Archive for the 'Gear' Category

19
Jun
15

Fishing: Recycling your waders….

Saw this idea at Deneki Outdoors & Epic Angling where one takes your leaking (can’t salvage them) boot foot/stocking foot waders and cut off the neoprene boots. Now you have an industrial strength set of rain pants/bibs that while worn with rubber boots will out do any typical pair of bibs. Great idea. I have an old pair of Simms Guides that will soon fall into this category.

recycle-waders

Photo @ Epic Angling

30
Oct
13

Photography: “Can’t You Hide That Damn Pouch?”

I have worn this pair of Simms Guide Waders for years. In all of fishing, the greatest purchase I have ever made was a pair of Gore-Tex waders that replaced the old grape skin neoprene waders. The second purchase of note was switching to an Intermediate Clear line for lakes….

But anyway, my wife is often sizing up my unkempt appearance while we fish for photo ops. One aggravating site apparently is the pouch on my waders. It is meant to be flipped inward against the chest, but I have always had it outside the waders to access any number of items. And, as a result it shows the wear of time.

pocket out stained swittersb

I mean it does show some stains from floatants, wet pipe tabacco, sweat, fish slime and water.

I mostly carry pipe tobacco, pipe, lighters, strike indicators, split shot, and other oddities in the pouch. It is just so handy. Some how it gets soiled.

Pouch3 SB

Pouch4SB

pouch 2 SB

pouch1 SB

Personally, I think it is part of the charm to wear well worn attire on the water. I mean it doesn’t smell too bad, and I can’t really see it. So, what’s the fuss about.

01
Apr
13

Fishing: Cork Handles and Hooks

corkHere you see the rod’s cork handle…and  to the far left a small metal loop under the rod…a hook keeper. Yet the fly’s hook has been set into the cork of the handle.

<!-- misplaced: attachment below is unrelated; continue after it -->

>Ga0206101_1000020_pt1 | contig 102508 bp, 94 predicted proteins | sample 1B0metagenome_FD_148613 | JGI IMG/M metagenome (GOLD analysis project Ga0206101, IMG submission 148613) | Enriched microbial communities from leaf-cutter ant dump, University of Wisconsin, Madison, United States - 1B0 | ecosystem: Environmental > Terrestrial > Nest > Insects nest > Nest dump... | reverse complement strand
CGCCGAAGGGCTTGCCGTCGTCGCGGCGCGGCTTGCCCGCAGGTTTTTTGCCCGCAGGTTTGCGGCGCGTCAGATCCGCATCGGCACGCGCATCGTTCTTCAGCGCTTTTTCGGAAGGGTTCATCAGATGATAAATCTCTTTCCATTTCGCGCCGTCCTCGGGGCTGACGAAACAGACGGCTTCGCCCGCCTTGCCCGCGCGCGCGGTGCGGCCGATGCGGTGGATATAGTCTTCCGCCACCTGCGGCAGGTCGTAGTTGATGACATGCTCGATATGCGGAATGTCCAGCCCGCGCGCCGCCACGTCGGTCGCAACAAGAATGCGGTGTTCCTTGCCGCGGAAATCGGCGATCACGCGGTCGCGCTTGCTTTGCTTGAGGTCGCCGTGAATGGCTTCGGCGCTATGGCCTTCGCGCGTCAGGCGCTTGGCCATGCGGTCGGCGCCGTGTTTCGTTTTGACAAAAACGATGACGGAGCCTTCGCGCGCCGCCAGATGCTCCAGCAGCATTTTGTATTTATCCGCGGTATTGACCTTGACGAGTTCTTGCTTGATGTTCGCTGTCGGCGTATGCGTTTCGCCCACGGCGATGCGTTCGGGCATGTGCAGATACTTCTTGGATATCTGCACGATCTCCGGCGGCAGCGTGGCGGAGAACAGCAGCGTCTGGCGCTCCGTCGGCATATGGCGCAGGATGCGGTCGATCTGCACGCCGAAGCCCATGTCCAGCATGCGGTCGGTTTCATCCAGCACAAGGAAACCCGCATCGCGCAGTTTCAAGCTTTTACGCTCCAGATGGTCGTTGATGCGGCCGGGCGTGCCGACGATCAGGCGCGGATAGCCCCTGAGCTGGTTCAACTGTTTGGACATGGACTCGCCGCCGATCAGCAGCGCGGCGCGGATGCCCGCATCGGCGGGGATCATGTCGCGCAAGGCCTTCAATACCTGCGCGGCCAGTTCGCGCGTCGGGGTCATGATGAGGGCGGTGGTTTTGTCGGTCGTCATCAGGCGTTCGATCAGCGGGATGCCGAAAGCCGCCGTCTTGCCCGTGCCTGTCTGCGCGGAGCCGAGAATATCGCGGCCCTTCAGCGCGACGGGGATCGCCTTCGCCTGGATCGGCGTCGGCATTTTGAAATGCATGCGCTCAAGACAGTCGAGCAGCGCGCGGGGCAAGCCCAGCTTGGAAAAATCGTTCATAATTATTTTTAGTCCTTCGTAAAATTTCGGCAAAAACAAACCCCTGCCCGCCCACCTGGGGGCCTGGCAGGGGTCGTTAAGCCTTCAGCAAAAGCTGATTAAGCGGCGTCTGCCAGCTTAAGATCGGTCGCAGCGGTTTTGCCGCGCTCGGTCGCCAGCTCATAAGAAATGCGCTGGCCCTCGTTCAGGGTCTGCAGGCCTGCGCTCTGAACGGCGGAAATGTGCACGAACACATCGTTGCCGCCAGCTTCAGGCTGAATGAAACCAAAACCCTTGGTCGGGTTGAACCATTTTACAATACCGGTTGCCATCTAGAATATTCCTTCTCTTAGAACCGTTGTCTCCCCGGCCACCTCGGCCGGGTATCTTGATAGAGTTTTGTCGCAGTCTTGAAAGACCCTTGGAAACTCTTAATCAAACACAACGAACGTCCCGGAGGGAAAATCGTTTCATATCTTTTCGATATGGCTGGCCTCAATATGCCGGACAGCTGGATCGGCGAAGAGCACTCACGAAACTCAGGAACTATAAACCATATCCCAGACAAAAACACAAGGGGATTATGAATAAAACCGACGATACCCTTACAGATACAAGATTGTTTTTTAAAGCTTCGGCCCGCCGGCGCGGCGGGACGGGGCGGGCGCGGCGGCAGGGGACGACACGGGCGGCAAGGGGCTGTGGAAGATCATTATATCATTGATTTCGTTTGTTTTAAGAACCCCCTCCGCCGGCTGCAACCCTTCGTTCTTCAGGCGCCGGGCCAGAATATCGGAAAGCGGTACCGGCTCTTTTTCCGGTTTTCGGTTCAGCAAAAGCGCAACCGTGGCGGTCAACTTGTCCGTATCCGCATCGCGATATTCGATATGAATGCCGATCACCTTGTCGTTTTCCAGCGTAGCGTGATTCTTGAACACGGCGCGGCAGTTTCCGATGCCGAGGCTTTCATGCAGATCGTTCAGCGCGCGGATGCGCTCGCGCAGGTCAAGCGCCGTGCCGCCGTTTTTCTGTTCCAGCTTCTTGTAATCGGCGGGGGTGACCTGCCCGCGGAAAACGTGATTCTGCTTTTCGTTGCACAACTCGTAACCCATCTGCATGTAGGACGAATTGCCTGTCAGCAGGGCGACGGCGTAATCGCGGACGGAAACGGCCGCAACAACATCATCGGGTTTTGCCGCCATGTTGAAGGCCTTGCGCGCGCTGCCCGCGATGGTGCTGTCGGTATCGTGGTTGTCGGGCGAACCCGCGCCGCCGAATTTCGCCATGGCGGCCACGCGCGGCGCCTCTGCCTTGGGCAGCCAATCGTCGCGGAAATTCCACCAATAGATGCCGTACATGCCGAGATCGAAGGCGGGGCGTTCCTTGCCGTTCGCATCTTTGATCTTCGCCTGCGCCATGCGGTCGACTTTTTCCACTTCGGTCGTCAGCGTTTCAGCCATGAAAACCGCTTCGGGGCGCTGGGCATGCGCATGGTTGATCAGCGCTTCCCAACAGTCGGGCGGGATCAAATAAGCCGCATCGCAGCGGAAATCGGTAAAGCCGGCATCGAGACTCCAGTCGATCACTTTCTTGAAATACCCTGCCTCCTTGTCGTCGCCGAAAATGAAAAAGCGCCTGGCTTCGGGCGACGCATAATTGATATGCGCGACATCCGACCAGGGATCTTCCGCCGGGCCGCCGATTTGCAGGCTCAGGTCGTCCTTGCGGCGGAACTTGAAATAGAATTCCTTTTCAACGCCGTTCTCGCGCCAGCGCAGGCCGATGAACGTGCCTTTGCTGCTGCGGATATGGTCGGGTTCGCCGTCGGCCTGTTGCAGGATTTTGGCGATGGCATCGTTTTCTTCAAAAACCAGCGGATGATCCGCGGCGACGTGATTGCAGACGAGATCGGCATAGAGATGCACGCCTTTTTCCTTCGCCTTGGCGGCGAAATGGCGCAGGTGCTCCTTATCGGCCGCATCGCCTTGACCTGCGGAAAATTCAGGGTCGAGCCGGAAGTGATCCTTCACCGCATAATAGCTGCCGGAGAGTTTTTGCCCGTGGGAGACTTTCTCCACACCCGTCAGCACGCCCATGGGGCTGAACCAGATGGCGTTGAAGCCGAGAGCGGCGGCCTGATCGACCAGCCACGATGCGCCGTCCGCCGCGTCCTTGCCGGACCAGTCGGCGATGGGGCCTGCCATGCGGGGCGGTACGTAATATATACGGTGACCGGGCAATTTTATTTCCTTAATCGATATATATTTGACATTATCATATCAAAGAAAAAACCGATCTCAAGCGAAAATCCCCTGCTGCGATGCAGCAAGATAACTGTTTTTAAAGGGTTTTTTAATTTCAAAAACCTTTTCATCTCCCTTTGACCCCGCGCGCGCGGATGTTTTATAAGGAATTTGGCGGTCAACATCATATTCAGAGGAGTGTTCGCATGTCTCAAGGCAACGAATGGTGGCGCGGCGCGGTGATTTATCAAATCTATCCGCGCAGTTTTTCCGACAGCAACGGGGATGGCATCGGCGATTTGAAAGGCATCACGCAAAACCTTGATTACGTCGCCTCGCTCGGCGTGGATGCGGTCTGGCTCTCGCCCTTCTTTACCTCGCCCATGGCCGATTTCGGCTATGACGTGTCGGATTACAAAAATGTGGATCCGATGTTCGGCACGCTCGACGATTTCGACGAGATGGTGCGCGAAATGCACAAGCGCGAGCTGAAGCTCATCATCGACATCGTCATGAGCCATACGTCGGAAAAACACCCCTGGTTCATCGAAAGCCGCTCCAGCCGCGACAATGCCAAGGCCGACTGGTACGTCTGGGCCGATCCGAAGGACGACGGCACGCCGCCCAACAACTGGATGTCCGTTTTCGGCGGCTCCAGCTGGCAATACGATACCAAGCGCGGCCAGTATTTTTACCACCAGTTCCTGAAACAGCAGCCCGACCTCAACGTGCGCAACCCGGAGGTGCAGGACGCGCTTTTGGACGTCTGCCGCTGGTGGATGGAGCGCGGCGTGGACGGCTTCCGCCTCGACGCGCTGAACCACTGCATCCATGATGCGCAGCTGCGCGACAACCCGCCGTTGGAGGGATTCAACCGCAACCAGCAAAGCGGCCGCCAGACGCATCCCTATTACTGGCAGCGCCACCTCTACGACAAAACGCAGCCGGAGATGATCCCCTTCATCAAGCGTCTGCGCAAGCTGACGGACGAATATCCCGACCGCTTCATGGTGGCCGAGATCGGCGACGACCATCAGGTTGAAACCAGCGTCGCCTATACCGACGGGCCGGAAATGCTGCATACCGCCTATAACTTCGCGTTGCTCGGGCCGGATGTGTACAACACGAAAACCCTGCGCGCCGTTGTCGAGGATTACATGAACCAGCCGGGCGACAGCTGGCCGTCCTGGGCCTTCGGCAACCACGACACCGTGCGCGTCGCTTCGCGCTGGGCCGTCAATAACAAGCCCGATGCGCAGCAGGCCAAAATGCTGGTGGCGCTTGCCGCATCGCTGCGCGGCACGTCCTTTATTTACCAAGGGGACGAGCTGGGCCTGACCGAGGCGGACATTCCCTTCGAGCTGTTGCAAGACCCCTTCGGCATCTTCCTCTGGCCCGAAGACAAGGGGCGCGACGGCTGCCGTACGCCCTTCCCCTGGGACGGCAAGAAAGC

When I was a kid there weren’t any hook keepers on ‘poles’. The hook went into the cork. And, apparently for many it still does. If the barbed hook is backed out of the cork, it does little damaged. If it is pulled out in any other way it does pull out a chunk of the cork handle. Some would call this adding character to the rod. 

Given the price of some fly rods and drift rods these days, I think the hook keeper or some other means of hooking the fly/hook to the rod (reel, guide’s footings) should be used. The cork handle on the rod above is 20+ years old and the hook holder was quite an innovative addition when I bought this rod from Harry Teel.

 

06
Dec
12

Fishing: Gravel Guards & Abrasion

simms-guide-boot-swittersb-gravel guardsSimple elastic, stretch bands with velcro closures are wrapped around the top of the boot to prevent silt, gravel, grit from gaining total access into the boot and rubbing against the outside of your stocking foot portion of your waders. These are a good investment to protect your waders.

Some newer waders actually have a built in gravel guard that pulls down over the top of the boot. If you have waders without that built in gravel guard like I do, then the gravel guards provide the protection and even some ankle support.

The advantage of the built in gravel guards? You won’t forget them as they are always attached. I always seem to be hanging mine to dry, then grab my gear and don’t notice the gravel guards hanging.

I snapped these two examples of gravel guards covering two different pairs of wading boots I have worn. Remember, you aren’t really protecting the ever rugged wading boot but the stocking (neoprene) foot/ankle portion of the waders. Some grit will still get by, but the amounts will be significantly reduced and protect that spendy investment in waders.

Simms Boots Gravel Guards 2 SB

11
Nov
12

Cold Weather Gloves for Fly Fishing

This is such a trial and error area for me. I cannot really make a recommendation. Once the temp dips below freezing and the finger tips get wet it is like a combination of bee stings and hammer strikes on my fingertips. Dexterity suffers on tying on flies, using tools, line management with a spey rod especially. I can withstand most things outdoor until my fingertips lose the battle often followed by the toes. I carry different gloves and trade them off as a pair gets overly saturated. Only advice I can give…couple pair of gloves, maybe those hand warmer packets and make the most of those hours you can take it.